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Opinion

Don Appetit! Oliver’s Polish and Sophistication


Don Douloff, Food WriterFor 40 years, Oliver’s, nestled on Lakeshore Road East, on the main street of Oakville, Ont., has been the city’s go-to steakhouse of choice.

Under the watchful eye of co-owners (and husband-and-wife team) Nancy Knowles and Bogdan Bor, who’s been the driving force at Oliver’s for 38 of those 40 years, the restaurant has continued evolving to meet the needs of its discerning clientele.

For example, a renovation, about five years, modernized the space and relocated the bar. The result is a sleek series of rooms that manage to be contemporary and classic all at once, thanks to an understated palette of black and grey; black padded booths; brass accents; wood trim; and tastefully chosen décor accents such as up-to-date light fixtures and framed artwork.

A selection of Oliver’s USDA Prime beef.

Chef de cuisine John Lau, who’s been with the restaurant for almost as long as Bogdan, oversees a kitchen that brings rock-solid technique to bear on top-notch ingredients.

One night, the soup is puree of heirloom tomato and squash, an inspired combination that cleverly harnesses both ingredients’ inherent sweetness.

Thick slices of heirloom tomatoes, sugar-sweet and juicy, are stacked attractively and crowned with silky buffalo mozzarella. Basil vinaigrette adds fragrant herbal notes. It’s like summer on a plate.

Heirloom tomato salad.

Crumbled Roquefort and buttermilk blue cheese dressing, speckled with tiny pieces of smoky bacon, garnish a generous layering of ultra-crisp iceberg lettuce. Another salad, built on arugula, Stilton, pear, walnuts and a balanced port wine vinaigrette, is a model of its kind.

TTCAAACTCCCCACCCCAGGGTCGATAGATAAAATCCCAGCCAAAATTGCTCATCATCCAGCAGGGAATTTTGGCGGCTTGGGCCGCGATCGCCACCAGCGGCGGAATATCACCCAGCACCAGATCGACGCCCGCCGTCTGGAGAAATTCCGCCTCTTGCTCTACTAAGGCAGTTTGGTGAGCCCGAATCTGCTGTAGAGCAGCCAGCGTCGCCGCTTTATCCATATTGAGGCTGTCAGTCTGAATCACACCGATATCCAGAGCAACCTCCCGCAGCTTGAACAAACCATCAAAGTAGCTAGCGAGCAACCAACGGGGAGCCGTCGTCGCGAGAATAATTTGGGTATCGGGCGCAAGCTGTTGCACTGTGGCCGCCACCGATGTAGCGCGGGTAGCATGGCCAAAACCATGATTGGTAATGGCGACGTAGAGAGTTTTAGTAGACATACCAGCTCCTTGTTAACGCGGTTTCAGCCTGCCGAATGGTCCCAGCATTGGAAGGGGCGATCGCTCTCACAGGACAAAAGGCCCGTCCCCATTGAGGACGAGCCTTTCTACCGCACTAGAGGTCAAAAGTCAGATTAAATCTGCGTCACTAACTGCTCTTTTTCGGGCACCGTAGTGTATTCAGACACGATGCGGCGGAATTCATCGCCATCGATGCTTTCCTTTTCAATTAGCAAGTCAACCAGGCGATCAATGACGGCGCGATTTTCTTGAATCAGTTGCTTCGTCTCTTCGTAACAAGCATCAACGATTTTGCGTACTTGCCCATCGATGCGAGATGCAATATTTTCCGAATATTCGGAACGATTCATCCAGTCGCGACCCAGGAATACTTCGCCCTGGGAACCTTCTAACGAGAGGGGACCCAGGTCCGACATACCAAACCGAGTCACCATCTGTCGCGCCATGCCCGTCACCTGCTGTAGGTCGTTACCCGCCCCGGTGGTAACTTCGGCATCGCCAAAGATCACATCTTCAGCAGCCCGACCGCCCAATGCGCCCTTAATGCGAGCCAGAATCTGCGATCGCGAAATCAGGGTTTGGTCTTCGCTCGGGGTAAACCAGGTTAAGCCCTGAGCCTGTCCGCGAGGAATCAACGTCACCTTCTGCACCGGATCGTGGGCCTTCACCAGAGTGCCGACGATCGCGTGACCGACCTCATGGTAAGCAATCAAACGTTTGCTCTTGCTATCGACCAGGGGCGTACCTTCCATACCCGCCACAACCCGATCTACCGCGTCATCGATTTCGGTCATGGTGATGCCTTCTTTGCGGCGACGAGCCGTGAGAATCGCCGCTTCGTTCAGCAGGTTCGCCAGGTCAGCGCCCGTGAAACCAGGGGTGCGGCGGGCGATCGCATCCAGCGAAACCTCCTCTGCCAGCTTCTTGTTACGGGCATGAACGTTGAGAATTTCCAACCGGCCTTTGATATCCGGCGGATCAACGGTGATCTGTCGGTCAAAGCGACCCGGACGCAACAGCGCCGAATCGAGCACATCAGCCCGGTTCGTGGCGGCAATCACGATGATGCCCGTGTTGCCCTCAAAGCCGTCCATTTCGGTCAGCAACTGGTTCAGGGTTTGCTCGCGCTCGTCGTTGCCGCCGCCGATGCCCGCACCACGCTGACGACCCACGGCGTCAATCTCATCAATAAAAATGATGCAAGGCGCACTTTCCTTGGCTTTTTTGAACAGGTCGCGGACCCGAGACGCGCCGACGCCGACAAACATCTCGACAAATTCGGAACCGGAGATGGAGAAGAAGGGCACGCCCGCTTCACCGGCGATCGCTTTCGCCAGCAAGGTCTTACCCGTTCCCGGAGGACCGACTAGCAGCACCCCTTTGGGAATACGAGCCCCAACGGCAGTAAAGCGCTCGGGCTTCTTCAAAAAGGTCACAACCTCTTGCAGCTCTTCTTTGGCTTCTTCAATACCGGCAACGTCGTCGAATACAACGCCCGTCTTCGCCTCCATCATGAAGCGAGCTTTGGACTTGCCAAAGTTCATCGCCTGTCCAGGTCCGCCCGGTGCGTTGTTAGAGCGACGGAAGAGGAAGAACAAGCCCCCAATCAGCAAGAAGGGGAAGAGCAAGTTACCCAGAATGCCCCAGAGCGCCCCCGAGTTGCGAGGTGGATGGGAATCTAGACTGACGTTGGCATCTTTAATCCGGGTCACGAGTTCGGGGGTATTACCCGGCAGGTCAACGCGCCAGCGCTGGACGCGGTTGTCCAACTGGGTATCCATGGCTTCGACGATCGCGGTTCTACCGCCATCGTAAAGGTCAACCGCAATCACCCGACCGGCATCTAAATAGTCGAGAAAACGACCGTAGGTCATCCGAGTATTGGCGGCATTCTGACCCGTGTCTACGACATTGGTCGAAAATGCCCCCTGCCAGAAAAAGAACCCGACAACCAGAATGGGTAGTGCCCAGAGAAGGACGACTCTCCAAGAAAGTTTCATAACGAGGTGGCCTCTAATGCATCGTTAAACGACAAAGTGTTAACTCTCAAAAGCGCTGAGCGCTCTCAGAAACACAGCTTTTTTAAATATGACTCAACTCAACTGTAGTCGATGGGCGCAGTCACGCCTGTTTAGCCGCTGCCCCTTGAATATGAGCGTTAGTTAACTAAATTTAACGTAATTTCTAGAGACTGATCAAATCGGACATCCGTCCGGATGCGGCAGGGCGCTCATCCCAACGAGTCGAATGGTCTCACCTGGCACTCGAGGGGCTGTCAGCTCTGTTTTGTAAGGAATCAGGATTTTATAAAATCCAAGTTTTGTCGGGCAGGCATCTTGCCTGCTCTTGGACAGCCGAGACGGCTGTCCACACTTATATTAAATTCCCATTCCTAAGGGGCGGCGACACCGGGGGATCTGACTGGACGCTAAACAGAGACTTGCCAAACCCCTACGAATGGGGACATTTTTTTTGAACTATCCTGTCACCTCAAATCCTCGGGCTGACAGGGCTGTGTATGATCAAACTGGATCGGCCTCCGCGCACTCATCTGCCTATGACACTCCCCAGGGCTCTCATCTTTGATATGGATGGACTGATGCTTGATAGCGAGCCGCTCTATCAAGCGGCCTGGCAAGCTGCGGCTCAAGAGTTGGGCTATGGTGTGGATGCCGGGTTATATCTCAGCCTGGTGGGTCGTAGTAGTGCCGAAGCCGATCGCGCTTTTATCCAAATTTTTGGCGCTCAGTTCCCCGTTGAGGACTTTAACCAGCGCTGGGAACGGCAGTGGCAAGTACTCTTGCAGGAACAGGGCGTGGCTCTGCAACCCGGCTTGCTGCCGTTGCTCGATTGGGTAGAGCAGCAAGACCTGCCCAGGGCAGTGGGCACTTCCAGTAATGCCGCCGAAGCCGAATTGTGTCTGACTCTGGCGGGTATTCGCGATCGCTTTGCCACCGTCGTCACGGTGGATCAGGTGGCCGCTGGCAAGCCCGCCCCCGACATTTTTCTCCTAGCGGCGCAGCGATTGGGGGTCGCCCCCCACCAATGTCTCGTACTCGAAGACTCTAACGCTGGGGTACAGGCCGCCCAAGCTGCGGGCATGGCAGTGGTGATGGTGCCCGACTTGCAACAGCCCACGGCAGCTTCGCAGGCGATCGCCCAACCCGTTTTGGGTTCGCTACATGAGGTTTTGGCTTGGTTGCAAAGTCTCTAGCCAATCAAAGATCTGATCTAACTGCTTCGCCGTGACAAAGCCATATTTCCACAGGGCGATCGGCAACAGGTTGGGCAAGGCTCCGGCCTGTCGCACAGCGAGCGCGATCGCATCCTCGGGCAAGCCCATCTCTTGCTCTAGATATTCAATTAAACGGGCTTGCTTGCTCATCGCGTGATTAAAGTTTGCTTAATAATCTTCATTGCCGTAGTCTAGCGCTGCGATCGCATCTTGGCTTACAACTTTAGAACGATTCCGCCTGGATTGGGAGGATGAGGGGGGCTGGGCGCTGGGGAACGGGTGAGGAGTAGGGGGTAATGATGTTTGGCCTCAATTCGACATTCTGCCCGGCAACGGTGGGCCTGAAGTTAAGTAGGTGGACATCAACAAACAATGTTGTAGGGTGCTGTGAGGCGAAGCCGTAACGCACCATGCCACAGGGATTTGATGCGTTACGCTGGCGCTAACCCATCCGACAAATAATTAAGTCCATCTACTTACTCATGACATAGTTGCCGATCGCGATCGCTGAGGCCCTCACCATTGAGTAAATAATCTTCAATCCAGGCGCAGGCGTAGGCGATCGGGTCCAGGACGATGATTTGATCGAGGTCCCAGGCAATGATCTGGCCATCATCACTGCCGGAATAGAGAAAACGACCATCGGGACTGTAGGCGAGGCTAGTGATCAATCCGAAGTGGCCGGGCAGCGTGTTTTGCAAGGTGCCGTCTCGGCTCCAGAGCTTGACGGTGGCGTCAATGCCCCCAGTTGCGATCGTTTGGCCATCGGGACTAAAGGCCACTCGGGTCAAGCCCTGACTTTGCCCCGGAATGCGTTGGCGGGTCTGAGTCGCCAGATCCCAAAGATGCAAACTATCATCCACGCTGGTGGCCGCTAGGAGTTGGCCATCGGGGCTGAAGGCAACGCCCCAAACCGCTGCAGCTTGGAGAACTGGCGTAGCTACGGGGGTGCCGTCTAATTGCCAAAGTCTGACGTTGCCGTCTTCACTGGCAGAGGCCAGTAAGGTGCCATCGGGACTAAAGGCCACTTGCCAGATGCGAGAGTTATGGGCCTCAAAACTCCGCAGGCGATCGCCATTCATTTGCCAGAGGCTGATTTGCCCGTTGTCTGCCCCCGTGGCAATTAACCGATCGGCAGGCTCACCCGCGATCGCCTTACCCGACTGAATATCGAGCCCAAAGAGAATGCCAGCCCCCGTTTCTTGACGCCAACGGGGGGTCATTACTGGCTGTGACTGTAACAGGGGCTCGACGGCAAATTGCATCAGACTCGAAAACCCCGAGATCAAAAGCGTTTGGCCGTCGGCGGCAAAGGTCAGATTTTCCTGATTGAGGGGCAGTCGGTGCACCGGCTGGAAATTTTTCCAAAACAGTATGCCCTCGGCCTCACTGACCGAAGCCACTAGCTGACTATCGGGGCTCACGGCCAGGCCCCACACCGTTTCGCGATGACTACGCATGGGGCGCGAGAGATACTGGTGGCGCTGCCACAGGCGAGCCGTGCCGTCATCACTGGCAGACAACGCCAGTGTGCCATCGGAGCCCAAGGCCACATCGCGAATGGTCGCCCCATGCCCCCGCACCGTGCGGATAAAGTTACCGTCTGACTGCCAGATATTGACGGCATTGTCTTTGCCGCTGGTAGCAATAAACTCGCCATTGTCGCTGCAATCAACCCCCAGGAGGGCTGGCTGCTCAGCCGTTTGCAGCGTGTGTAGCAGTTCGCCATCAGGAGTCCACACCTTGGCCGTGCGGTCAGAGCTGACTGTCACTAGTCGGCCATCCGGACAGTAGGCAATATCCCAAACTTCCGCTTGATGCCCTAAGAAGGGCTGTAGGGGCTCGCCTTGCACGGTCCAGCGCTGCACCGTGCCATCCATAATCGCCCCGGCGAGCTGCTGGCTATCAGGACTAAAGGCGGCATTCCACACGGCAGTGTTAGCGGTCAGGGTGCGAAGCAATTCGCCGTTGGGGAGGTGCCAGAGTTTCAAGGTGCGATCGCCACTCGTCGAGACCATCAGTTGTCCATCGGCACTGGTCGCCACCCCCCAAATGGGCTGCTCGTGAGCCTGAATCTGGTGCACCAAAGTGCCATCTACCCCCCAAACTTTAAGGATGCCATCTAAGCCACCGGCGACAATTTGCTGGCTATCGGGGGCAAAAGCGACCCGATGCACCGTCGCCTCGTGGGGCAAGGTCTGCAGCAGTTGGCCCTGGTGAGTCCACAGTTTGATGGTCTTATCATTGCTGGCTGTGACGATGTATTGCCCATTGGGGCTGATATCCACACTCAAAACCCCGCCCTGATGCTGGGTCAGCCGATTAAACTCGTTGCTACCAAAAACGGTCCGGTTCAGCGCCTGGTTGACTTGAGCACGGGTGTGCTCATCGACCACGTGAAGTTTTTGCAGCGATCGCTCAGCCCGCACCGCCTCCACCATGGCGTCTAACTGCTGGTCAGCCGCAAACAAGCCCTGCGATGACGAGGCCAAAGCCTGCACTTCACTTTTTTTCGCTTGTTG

The kitchen grills three huge scallops until they’re brown-crusted and boast a deep smokiness. Animating the scallops is maple-smoked bacon and a velvety beurre blanc enriched with maple syrup.

Mains are equally superb. Prepared in the classic meuniere style (pan-fried and garnished with brown butter and lemon), Dover sole, flown in from Brittany, France, is firm-fleshed, mild and sweet. Brought in from Greece, branzino is exceptionally moist in its lemon/white wine butter.

22 oz Delmonico boneless ribeye.

Oliver’s, of course, is best known for its steaks. The kitchen only uses USDA Prime beef that it grills over charcoal. As a result of that charcoal grilling, the beautifully marbled 22-ounce Delmonico (boneless ribeye) is juicy, wears a nice char and features the deep mineral tang found in only the best steaks. Black truffle butter adds deeply earthy notes that partner well with silky creamed spinach.

Made-in-house desserts include a dark and not-too-sweet molten Valrhona chocolate cake; a rich chocolate mousse layer cake; and vanilla, honey and chocolate ice creams.

Greatly enhancing the experience is a team of polished and professional servers dressed impeccably in matching grey vests, white shirts, ties and black pants.

Oliver’s is a gloriously classic steakhouse template that gets every detail right.

Oliver’s private room.

The restaurant hosts private groups of up to 50 people in two adjacent rooms outfitted with a bar and washroom facilities. The entire restaurant is also available for corporate buyouts and seats 100.

— Don Douloff has been a restaurant critic for over 30 years and, during that time, has critiqued more than 1,500 eateries. In 1988, he studied the fundamentals of French cuisine at Ecole de Cuisine La Varenne in Paris, France. During his time in France, he furthered his gastronomic education by visiting the country’s bistros, brasseries and Michelin-starred temples of haute cuisine. He relishes exploring the edible universe in his native Toronto and on his travels throughout Canada and abroad.



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